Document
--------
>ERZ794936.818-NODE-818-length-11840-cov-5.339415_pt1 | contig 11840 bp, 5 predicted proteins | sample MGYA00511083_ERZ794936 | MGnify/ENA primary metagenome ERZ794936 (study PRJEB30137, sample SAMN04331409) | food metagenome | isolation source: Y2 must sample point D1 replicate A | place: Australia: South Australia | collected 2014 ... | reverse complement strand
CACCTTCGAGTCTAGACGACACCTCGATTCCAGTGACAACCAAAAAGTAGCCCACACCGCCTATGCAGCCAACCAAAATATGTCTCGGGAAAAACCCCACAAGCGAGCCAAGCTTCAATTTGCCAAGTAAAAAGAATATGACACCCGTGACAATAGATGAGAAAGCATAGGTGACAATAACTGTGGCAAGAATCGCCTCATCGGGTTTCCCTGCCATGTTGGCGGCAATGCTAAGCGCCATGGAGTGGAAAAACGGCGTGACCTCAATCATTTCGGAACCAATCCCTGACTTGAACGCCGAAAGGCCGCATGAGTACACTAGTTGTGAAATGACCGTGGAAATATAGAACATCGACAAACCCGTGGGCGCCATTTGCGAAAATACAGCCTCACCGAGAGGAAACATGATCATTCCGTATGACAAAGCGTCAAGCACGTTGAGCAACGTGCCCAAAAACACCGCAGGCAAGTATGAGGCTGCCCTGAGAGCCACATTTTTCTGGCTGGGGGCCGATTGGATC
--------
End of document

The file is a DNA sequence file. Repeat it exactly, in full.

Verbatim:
>ERZ794936.818-NODE-818-length-11840-cov-5.339415_pt1 | contig 11840 bp, 5 predicted proteins | sample MGYA00511083_ERZ794936 | MGnify/ENA primary metagenome ERZ794936 (study PRJEB30137, sample SAMN04331409) | food metagenome | isolation source: Y2 must sample point D1 replicate A | place: Australia: South Australia | collected 2014 ... | reverse complement strand
CACCTTCGAGTCTAGACGACACCTCGATTCCAGTGACAACCAAAAAGTAGCCCACACCGCCTATGCAGCCAACCAAAATATGTCTCGGGAAAAACCCCACAAGCGAGCCAAGCTTCAATTTGCCAAGTAAAAAGAATATGACACCCGTGACAATAGATGAGAAAGCATAGGTGACAATAACTGTGGCAAGAATCGCCTCATCGGGTTTCCCTGCCATGTTGGCGGCAATGCTAAGCGCCATGGAGTGGAAAAACGGCGTGACCTCAATCATTTCGGAACCAATCCCTGACTTGAACGCCGAAAGGCCGCATGAGTACACTAGTTGTGAAATGACCGTGGAAATATAGAACATCGACAAACCCGTGGGCGCCATTTGCGAAAATACAGCCTCACCGAGAGGAAACATGATCATTCCGTATGACAAAGCGTCAAGCACGTTGAGCAACGTGCCCAAAAACACCGCAGGCAAGTATGAGGCTGCCCTGAGAGCCACATTTTTCTGGCTGGGGGCCGATTGGATC